St. John’s Hospital at Jackson Avenue and 12th Street in Hunters Point was formally opened. Bishop Charles E. McDonald delivered the blessing. In the Long Island Star’s words “The formal opening was...one of the most intensely impressive events in the history, not alone of the community in which the noble edifice has been raised, but also of the entire Borough of Queens and the whole of Long Island. The hospital is the culmination of years of arduous labor and earnest, persistent, devotion on the part of the Sisters of St. Joseph, led by the sister superior in charge, Sister Mary David.”
The New York & New Jersey Telephone Company voluntarily cut rates 50%.
Manhattan calls are only 10 cents, the Bronx, 15 cents. Daily phone service drops to 7
cents. Businesses suddenly discover the phone. Newtown Central, in Elmhurst, has over
350 subscribers making it one of the busiest on Long Island. Today, the New York
Telephone Building sits on Broadway, one of the largest structures in the community.
May 17, 1907
The Lelance & Grosjean Factory in Woodhaven is paralyzed
with a strike when 400 employees walk out. Protesting working conditions, they
want more than the going rate of between $4.50 and $6.00 a week (for 10 hour
days). The strike grows. They demand a $1 a week raise. Management counters
with an offer of 50 cents.
The Steinway Trolley Tunnel to Manhattan opens. Later it is taken over
by the Interborough Rapid Transit system for Flushing's #7 Line.
January 16, 1909
Ethel Merman born in Astoria. The Tony Award-winning musical
comedy entertainer who popularized songs by George Gershwin, Cole Porter and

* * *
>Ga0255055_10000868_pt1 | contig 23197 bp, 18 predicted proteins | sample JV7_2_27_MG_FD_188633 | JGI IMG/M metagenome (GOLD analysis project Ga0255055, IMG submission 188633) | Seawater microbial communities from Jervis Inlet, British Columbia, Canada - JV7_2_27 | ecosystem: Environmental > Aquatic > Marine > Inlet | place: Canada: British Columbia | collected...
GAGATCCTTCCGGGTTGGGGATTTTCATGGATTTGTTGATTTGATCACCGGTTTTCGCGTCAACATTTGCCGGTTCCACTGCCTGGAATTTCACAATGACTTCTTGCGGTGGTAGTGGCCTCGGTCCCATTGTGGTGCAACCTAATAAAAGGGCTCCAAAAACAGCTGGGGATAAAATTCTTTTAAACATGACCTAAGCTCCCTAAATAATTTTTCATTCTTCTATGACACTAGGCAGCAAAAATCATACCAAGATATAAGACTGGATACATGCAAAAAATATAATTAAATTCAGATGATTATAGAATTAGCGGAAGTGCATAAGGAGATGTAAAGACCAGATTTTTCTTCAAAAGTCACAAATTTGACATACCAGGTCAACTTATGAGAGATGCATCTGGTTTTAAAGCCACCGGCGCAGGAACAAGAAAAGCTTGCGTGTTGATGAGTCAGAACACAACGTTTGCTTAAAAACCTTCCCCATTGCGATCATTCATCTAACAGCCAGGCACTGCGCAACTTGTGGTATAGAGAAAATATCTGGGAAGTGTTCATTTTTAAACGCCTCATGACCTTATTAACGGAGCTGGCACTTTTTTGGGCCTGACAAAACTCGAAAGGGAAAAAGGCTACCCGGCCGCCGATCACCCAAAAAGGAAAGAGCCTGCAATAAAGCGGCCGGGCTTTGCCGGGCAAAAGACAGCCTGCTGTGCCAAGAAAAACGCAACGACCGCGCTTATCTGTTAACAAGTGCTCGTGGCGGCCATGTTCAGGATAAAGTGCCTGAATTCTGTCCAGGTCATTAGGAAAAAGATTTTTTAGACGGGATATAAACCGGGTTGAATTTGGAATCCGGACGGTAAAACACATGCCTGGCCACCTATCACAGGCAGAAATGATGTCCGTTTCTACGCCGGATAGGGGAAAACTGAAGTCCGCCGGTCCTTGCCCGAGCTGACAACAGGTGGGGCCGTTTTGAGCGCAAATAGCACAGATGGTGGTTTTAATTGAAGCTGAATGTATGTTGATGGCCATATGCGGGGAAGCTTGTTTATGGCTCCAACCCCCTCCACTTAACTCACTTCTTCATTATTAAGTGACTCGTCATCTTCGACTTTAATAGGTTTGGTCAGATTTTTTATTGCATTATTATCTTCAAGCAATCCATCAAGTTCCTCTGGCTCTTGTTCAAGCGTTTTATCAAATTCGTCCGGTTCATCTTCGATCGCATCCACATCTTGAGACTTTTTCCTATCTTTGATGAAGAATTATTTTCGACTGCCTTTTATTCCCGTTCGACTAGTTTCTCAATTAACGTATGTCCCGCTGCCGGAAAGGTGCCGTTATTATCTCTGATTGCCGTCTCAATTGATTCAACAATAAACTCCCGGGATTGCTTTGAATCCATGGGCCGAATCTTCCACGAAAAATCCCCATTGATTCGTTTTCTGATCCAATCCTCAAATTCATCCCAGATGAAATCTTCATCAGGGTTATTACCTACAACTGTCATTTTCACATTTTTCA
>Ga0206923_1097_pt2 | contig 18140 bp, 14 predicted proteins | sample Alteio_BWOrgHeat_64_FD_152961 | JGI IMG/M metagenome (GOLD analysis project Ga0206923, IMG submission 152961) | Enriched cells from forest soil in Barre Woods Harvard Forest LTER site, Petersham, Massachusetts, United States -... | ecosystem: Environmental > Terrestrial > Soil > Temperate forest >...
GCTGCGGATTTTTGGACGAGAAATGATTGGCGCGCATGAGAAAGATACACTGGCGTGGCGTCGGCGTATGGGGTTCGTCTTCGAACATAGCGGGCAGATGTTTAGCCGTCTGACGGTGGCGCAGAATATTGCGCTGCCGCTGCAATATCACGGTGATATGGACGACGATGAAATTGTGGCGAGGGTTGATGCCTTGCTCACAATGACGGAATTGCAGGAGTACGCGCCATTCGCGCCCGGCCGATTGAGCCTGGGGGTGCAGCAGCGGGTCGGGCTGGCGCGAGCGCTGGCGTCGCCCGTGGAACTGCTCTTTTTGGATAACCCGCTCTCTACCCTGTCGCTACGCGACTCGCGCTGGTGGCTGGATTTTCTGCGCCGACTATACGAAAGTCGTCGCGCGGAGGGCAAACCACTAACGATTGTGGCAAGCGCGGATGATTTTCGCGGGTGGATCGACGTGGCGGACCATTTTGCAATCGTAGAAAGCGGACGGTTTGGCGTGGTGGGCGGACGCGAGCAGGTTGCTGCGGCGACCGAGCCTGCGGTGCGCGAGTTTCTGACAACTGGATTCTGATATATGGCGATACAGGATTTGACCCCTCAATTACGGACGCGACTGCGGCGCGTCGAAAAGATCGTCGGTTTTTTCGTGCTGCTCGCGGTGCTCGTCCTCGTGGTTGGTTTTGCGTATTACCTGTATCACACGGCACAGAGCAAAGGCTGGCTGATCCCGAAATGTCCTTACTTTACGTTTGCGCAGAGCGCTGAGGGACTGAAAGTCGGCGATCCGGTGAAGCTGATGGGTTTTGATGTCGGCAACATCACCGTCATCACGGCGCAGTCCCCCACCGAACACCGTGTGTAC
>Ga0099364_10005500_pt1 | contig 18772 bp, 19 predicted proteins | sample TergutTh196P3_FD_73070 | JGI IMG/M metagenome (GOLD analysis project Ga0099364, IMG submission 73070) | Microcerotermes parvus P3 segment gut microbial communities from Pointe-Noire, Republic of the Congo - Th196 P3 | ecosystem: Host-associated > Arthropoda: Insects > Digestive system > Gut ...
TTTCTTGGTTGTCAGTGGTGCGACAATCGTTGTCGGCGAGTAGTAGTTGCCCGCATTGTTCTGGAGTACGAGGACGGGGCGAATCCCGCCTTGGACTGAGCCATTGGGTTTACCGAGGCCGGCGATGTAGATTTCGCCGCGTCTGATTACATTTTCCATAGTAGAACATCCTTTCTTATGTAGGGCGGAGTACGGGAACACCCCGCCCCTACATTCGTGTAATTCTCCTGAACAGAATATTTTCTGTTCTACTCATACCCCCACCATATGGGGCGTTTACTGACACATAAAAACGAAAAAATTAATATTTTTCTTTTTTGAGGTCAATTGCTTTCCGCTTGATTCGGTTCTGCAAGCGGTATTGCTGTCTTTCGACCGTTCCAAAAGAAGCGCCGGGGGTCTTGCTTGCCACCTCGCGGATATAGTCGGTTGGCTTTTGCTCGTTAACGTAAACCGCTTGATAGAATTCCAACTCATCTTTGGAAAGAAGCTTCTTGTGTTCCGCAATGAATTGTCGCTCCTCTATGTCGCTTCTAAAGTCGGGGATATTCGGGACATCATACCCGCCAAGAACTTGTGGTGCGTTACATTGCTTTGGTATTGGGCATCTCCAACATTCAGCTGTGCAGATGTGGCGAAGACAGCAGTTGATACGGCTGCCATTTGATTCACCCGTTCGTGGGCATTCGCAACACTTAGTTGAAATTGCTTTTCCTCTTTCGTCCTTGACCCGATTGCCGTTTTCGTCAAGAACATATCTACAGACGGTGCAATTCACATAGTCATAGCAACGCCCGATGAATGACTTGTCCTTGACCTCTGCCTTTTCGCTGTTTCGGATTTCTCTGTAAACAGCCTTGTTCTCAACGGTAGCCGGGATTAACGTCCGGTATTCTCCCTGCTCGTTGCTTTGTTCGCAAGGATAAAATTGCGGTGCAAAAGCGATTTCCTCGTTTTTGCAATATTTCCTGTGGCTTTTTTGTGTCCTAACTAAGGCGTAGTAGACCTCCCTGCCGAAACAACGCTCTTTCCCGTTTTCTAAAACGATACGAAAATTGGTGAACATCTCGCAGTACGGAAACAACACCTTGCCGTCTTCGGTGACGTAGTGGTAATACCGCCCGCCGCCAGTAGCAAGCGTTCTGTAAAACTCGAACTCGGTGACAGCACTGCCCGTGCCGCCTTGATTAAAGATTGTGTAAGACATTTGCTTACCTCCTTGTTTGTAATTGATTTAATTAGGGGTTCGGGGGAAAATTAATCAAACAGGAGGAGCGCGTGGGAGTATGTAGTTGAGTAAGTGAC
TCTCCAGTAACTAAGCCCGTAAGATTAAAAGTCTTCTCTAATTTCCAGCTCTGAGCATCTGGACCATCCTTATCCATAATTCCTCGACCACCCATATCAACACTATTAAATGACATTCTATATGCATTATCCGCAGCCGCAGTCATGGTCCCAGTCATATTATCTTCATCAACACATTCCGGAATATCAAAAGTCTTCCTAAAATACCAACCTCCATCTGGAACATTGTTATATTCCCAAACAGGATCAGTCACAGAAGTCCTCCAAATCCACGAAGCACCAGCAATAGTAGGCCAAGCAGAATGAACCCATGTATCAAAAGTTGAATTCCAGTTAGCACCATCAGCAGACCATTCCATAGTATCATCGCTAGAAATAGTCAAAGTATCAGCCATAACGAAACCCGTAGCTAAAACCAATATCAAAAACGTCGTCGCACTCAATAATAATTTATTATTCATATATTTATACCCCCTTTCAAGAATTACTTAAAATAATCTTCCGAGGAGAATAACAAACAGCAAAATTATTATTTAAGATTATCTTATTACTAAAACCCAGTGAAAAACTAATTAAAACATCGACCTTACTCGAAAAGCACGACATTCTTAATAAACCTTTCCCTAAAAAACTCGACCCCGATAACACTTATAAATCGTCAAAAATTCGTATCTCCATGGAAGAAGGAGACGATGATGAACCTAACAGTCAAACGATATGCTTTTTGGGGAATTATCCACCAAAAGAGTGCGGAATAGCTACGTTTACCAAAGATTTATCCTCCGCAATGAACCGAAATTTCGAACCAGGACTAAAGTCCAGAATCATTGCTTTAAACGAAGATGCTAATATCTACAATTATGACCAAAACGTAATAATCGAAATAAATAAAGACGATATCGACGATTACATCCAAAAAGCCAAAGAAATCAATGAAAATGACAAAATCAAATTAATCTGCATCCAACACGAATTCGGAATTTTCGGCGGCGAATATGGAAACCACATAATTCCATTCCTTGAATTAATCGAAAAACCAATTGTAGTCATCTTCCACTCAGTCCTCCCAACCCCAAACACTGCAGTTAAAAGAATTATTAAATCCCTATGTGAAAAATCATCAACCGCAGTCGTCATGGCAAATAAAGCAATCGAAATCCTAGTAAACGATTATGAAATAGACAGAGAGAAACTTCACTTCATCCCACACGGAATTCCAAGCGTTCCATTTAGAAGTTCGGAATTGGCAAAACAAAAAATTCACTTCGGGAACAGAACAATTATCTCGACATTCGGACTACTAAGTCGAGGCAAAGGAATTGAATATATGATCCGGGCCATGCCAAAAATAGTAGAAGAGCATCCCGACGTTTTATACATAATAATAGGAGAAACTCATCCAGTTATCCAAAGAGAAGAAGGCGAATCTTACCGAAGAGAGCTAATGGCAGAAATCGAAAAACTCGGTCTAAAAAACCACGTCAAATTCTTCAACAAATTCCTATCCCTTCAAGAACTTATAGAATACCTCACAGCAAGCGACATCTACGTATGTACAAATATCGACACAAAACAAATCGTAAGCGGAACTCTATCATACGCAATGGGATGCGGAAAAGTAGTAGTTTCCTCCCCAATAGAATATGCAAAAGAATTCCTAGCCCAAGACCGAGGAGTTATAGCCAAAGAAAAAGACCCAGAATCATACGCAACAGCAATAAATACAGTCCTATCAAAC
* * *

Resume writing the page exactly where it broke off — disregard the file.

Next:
Irving Berlin, among others. Merman's Broadway performances include Girl Crazy
(1930), Annie Get Your Gun (1946), and Call Me Madam (1950). Biographers describe
her as "a Broadway singing giant with a brassy, larger-than-life star persona
and a uniquely powerful, heart-felt voice." Merman's belt-it-out rendition
of Berlin's "There's No Business Like Show Business" has become the
anthem of the entertainment industry. She died in 1984 and is still fondly remembered
by friends from her old neighborhood.
March 30, 1909
The Queensborough Bridge opened to vehicular traffic. It was
designed by architect Henry Hornbostel and built by engineer Gustav Lindenthal. This
cantilever bridge spanning the East River utilized Blackwell's Island below as the
site of two of the bridge's four towers. The official grand opening celebration was
a few months later in June, and trolley service began in September. Over the years,
the bridge has experienced horse traffic, all types of cars and trucks, trolleys on
the upper and lower decks, elevated railroad trains, a transport elevator from
mid-span to the island below, and bicycle and foot traffic.